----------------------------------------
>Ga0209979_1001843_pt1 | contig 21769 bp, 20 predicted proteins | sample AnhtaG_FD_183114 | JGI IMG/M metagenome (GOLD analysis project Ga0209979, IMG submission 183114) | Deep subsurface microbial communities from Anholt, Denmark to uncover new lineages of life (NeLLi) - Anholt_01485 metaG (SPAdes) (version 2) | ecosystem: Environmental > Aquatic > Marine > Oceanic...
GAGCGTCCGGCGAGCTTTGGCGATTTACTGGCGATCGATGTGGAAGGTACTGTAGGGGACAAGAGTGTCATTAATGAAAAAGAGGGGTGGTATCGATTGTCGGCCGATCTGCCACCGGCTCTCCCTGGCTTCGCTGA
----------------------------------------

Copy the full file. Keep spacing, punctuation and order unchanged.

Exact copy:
>Ga0209979_1001843_pt1 | contig 21769 bp, 20 predicted proteins | sample AnhtaG_FD_183114 | JGI IMG/M metagenome (GOLD analysis project Ga0209979, IMG submission 183114) | Deep subsurface microbial communities from Anholt, Denmark to uncover new lineages of life (NeLLi) - Anholt_01485 metaG (SPAdes) (version 2) | ecosystem: Environmental > Aquatic > Marine > Oceanic...
GAGCGTCCGGCGAGCTTTGGCGATTTACTGGCGATCGATGTGGAAGGTACTGTAGGGGACAAGAGTGTCATTAATGAAAAAGAGGGGTGGTATCGATTGTCGGCCGATCTGCCACCGGCTCTCCCTGGCTTCGCTGA